The Bible was the only identified source that talked about Pontius Pilate as being governor of Judea. As a result, many people questioned whether he ever truly held that position up until 1961, when the Italian archaeologist, Dr Frova discovered a limestone block while he was excavating an ancient theatre near Caesarea Maritima. Although the inscription had actually been partly removed, enough remained of its Latin writing, which when translated, displayed; Pontius Pilate, Prefect of Judea, precisely how the gospel author Matthew defined him. Keep in mind, Prefect is the Latin title, Governor is its English equivalent. This archeological evidence for Pontius Pilate was a strong verification of the historicity of the Bible.
This 600 mm by 900 mm (2 feet x 3 feet) block was discovered re-used as a building block in a 4th century renovation project, however it was an authentic first-century monolith, obviously written to celebrate Pilate’s erection and devotion of a Tiberium, a temple for the praise of Tiberius Caesar, the Roman emperor throughout Pilate’s term over Judea.
On November 29, 2018, news spread that a copper-alloy ring had actually been discovered at Herodium, the mountain fortress of Herod the Great, bearing the engraving of Pontius Pilate in Greek. The ring had actually been discovered by Hebrew University lecturer Gideon Foerster throughout the 1968-69 season and it would have been utilized for sealing documents. Nevertheless, it was just recently cleaned up to expose its engraving. Its appearance at Herodium is detailed by Biblical Archaeology Review’s editor Robert Cargill; We understand that Pilate utilized Herod the Great’s previous palaces as his own homes in both Caesarea and Jerusalem. Pilate restored Herodium and it continued to be active throughout his rule.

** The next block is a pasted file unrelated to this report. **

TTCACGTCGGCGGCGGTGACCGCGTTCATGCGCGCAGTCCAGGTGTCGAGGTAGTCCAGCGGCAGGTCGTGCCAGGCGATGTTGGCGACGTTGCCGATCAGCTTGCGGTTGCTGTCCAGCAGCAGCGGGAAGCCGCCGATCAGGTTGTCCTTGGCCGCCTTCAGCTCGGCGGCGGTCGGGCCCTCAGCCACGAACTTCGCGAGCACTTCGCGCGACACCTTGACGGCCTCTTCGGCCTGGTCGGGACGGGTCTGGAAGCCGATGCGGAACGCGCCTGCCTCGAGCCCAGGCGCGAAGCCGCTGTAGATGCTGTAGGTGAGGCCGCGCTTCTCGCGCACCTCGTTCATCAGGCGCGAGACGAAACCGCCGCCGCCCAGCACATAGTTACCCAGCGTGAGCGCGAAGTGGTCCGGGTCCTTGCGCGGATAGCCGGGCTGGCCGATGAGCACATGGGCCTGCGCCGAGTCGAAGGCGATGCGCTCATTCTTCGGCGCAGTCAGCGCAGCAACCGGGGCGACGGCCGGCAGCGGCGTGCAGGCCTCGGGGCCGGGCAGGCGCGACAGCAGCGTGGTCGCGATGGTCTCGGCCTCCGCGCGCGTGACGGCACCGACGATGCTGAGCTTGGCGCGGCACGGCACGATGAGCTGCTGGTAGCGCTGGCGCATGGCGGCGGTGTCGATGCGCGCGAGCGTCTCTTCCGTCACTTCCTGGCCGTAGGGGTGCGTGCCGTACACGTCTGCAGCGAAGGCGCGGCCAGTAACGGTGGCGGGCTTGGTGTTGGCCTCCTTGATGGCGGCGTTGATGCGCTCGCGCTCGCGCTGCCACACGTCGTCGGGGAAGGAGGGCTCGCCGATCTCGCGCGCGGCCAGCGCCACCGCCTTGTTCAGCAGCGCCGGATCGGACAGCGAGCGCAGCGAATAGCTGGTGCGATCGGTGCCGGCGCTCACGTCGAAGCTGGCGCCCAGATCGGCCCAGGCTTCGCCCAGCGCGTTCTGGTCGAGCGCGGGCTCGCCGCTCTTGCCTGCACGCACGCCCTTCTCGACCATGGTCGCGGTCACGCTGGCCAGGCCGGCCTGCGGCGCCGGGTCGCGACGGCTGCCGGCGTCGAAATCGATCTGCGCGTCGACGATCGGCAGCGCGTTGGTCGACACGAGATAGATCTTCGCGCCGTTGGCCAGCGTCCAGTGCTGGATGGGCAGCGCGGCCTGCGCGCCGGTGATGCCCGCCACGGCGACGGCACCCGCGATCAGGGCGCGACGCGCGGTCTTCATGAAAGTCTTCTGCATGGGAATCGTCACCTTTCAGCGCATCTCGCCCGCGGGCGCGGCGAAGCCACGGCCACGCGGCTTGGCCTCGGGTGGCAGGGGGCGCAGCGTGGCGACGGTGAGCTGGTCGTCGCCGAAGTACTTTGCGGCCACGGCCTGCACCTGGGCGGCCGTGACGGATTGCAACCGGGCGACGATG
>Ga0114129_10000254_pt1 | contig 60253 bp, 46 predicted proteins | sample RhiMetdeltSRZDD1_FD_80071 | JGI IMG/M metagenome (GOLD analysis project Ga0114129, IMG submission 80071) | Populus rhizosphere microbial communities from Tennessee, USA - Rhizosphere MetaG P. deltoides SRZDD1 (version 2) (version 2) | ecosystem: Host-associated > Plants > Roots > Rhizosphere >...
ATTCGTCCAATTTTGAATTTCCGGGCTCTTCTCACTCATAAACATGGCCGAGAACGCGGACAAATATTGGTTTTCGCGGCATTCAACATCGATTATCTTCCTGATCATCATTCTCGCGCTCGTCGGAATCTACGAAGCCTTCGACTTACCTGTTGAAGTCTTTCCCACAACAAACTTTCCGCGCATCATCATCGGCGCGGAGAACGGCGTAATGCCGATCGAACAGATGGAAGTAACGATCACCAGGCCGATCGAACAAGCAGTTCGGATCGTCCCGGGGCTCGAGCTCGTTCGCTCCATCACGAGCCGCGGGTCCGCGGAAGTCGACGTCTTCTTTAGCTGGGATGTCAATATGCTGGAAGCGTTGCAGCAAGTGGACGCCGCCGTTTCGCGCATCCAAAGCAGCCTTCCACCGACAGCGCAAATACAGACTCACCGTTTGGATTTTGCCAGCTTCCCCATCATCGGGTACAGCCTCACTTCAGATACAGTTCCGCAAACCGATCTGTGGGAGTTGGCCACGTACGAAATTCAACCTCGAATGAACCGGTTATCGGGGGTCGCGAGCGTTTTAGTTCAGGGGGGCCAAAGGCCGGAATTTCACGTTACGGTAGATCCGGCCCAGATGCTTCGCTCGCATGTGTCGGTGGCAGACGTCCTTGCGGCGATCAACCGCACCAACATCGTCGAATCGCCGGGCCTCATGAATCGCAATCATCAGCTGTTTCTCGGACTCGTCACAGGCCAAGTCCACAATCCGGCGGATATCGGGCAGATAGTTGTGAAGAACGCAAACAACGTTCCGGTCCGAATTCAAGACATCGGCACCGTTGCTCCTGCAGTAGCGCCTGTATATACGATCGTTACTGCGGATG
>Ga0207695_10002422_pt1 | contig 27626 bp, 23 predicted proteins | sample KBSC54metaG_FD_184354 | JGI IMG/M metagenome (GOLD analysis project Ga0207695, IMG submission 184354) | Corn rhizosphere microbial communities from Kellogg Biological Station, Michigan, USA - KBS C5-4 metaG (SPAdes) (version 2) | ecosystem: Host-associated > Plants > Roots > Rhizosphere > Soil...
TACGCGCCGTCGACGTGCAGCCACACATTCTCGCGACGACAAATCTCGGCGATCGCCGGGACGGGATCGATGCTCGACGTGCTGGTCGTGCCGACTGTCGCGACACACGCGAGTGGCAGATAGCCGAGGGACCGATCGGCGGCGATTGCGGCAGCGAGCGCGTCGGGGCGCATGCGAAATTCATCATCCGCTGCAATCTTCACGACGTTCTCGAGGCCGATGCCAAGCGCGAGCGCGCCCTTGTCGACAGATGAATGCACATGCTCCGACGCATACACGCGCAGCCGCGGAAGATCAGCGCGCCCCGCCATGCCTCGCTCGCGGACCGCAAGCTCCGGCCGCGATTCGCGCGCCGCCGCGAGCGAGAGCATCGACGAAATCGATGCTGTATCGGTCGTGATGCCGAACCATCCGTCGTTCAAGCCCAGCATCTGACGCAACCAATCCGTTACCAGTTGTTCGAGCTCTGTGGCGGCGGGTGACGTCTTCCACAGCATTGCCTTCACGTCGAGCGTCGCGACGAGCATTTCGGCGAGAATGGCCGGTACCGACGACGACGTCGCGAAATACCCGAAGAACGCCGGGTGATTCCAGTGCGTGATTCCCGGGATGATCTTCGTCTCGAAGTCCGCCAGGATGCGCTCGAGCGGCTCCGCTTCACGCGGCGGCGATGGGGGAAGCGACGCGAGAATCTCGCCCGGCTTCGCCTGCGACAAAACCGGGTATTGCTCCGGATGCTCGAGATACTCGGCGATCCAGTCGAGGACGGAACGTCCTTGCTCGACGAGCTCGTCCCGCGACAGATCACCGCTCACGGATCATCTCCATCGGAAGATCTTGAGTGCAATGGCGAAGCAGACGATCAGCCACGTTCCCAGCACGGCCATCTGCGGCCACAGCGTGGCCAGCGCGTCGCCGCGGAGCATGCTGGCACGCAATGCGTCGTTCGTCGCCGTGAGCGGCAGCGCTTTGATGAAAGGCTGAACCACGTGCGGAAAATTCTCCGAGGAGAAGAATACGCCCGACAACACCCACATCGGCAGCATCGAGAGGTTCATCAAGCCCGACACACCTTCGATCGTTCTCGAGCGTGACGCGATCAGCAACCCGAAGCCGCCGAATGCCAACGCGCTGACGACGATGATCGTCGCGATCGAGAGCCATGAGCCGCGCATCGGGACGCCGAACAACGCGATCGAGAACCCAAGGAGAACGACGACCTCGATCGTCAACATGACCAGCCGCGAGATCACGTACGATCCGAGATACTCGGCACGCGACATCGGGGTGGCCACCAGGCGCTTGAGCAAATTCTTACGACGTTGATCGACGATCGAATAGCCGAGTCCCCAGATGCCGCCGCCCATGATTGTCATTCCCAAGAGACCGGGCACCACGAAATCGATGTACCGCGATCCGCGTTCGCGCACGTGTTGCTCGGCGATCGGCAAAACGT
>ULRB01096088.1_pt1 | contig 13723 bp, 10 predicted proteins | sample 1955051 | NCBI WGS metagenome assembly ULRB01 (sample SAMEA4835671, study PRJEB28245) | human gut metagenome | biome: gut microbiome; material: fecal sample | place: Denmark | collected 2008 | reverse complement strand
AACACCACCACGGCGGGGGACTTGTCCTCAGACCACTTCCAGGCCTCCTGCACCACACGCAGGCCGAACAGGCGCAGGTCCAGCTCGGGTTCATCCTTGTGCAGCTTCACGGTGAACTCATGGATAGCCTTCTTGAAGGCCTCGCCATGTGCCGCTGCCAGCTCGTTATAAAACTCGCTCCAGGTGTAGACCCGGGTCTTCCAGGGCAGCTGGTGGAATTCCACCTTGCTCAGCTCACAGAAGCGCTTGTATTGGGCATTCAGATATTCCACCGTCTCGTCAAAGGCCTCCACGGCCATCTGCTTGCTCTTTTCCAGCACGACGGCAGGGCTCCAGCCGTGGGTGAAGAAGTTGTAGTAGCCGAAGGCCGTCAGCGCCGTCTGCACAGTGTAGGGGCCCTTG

According to the traditional account of his life, Pilate was safeguarded by Sejanus, nevertheless, he suffered the enmity of Jews in Roman-occupied Judea and Samaria by insulting their religious perceptiveness, as when he hung worship pictures of the emperor throughout Jerusalem and had coins bearing pagan religious signs minted. After Sejanus’s fall (AD 31), Pilate was exposed to sharper criticism from some Jews, who might have profited from his vulnerability to acquire a legal death sentence on Jesus (John 19:12). The Samaritans reported Pilate to Vitellius, legate of Syria, after he assaulted them on Mount Gerizim (AD 36). He was then called back to Rome to stand trial for ruthlessness and injustice, especially on the charge that he had actually executed individuals without proper trial. According to Eusebius of Caesarea’s Ecclesiastical History, Pilate killed himself on orders from the emperor Caligula.
Although Pilate’s position and title were at first questioned, there is now sufficient archeological evidence for Pontius Pilate to support that he was who the Bible declares him to have actually been.